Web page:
Tobacco Bill for National Assembly today

Felix ‘Stumpy’ Hope has been plying his cigarette trade for 27 years and is concerned about the impacts of the tobacco legislation

-concerns raised over several clauses

THE revolutionary draft Tobacco Control Bill which aims to reduce consumption of the product will be read for the first time and passed in the National Assembly today if it is not sent to the Special Select Committee for further fine tuning.
The bill, which was conceptualised during the time of former Health Minister, Dr Leslie Ramsammy, will be piloted by Minister of Public Health, Volda Lawrence.

In its current form, the bill provides for the adoption and implementation of tobacco control policies in accordance with the World Health Organisation’s (WHO) Framework Convention on Tobacco Control. The legislation will also serve as the legal regulator for administration, inspection and enforcement, while providing legislative protection from exposure to second hand smoke by eliminating public smoking. It will clear the way for the establishment of a National Tobacco Control Council.

The bill is likely to be supported by the 32-seat Opposition Peoples’ Progressive Party (PPP), since its spokesperson on Health, Dr Frank Anthony, has called on government to expeditiously bring the bill to the House.

Tobacco control has been a worrying issue in Guyana. No data has been made public on how many persons die from smoking every year locally, but according to the WHO, tobacco kills more than half of its users globally. Worrying, was the fact that the Global Youth Tobacco Survey found that 21 per cent of students aged 13-15 smoke or had smoked in Guyana.

But even though the bill aims to strengthen monitoring and regulative mechanisms, concerns have been raised with regard to several Clauses of the bill. For instance, Clauses 40 to 44 include a list of restrictions and limitations on the interaction between any official, representative, or employee of any governmental institution or body responsible for tobacco control and any tobacco industry or tobacco products.

Another concern is with Section 23 (1) of the bill which states that: “All cigarettes shall be sold in an intact package containing not less than twenty sticks or individual units per package.”

With cigarettes sold loose and in packets of 10 locally, retailers and consumers are of the view that the sale and provision of packs of cigarettes in 10s do not make the product more affordable or accessible to youths or anyone else. Considering that public spaces have traditionally accommodated tray vendors who sell cigarettes, Section 32 of the bill has also raised some amount of concerns.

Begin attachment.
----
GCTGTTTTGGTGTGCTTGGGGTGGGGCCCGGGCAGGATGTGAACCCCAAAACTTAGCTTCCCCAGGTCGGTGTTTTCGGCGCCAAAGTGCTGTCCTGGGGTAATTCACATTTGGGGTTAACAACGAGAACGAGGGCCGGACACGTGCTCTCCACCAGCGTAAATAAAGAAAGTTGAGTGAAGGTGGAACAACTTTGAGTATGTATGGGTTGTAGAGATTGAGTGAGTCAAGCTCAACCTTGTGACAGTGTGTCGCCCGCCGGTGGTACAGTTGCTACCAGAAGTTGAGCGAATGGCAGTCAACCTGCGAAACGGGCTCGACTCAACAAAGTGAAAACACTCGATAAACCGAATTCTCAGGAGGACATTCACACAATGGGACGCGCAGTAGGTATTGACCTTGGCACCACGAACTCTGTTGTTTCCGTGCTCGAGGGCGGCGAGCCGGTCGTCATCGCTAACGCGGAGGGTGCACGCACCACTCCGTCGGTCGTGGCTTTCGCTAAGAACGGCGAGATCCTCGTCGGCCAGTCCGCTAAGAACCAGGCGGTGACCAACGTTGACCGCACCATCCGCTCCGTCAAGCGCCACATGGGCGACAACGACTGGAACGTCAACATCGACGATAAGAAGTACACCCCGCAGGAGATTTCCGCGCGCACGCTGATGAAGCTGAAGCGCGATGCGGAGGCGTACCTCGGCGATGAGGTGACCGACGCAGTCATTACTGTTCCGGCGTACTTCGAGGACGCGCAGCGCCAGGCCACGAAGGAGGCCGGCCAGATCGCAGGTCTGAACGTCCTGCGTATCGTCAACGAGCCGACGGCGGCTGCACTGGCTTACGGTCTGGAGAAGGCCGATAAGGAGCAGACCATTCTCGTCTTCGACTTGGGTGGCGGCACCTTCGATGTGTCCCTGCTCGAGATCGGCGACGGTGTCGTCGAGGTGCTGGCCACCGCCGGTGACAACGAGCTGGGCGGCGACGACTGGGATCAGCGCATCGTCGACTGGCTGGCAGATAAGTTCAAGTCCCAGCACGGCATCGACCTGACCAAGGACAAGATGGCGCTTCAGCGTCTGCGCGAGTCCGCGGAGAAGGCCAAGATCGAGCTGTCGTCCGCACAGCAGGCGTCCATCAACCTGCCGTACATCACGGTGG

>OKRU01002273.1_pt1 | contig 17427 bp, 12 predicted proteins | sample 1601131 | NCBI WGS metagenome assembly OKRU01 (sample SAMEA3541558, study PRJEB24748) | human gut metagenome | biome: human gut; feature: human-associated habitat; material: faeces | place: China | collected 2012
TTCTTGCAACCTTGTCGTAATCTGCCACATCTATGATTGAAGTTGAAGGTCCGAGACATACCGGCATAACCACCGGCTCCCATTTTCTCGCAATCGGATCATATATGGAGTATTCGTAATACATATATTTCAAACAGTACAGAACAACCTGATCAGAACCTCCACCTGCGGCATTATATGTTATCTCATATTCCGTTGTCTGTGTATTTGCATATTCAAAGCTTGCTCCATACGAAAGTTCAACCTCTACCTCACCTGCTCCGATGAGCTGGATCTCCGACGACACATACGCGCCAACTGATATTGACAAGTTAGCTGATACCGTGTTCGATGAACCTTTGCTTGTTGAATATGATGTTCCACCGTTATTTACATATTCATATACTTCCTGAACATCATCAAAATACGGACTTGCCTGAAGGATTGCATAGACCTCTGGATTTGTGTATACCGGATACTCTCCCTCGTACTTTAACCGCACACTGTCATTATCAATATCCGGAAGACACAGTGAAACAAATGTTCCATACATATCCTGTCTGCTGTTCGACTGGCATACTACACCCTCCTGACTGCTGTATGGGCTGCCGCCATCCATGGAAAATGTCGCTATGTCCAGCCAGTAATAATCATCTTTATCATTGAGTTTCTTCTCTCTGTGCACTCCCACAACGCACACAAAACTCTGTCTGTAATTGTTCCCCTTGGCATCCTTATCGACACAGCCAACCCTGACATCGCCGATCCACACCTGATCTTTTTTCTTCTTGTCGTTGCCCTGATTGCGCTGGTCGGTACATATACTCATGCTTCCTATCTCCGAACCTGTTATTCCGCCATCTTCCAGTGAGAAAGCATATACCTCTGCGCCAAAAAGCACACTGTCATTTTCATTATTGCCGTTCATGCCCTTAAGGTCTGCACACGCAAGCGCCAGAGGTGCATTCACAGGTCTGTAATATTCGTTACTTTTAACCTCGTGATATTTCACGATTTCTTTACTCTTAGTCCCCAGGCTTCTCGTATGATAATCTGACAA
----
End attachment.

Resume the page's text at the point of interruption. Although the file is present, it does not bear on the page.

That section states that: “No person shall go into any public place carrying any tobacco product, electronic delivery system, or component, in a tray, container or otherwise for the purpose of making sales or commercially displaying the product.”

However, the clause which seems to have the greatest impact to some, is Section 19 (2) which imposes a display ban on the item although it remains a legal product. This ban essentially eliminates advertisement of tobacco products and forces wholesalers and retailers to sell ‘under the counter’.

However, the point is being made that product display enables a retailer to communicate product availability to consumers, and is necessary for fair brand competition among manufacturers. Proponents are also of the view that display bans would increase the illicit tobacco trade by driving legal tobacco sales ‘under the counter’.

One person, who would be affected by this display ban is Felix ‘Stumpy’ Hope who has been selling cigarettes for the last 27 years at the corner of Regent and Wellington Streets. With seven children to care and provide for, Hope said he is not sure what he will do since this is the only trade he has been engaged in his whole life.

“This is my only income and every week I got to do dialysis which does cost me $20,000 two times a week. I ain’t even know what to tell you, trust me,” the disheartened man said.


Minister within the Ministry of Public Health, Dr. Karen Cummings

But Minister within the Ministry of Public Health, Dr Karen Cummings, does not believe these new measures will put people out of business.
“If you look at it [the bill] very carefully, we are not putting anybody out of business, we’re just saying, ‘listen, if you’re going to smoke, don’t do it next to me because even though I’m not smoking the side stream smoke is worse than the mainstream smoke,” the Minister said.
Minister Cummings emphasized that the intention of the bill is to have laws which ensure people and communities are healthy which would result in positive economic impacts.
“We want to ensure that we have a healthy people and healthy communities and if you don’t have a healthy population in the first place, then you won’t be able to have positive economic impacts,” she said.
Asked about what mechanisms will be in place to ensure these regulations are enforced, once they become law, the Minister pointed to two departments at her Ministry with enforcement capabilities and supporting organisations like the Pan American Health Organisation (PAHO).
She said that the Ministry’s promotion unit will be beefed up to strengthen its awareness campaign on the effects of smoking, while acknowledging that the elimination of public smoking is a process, and not an overnight event.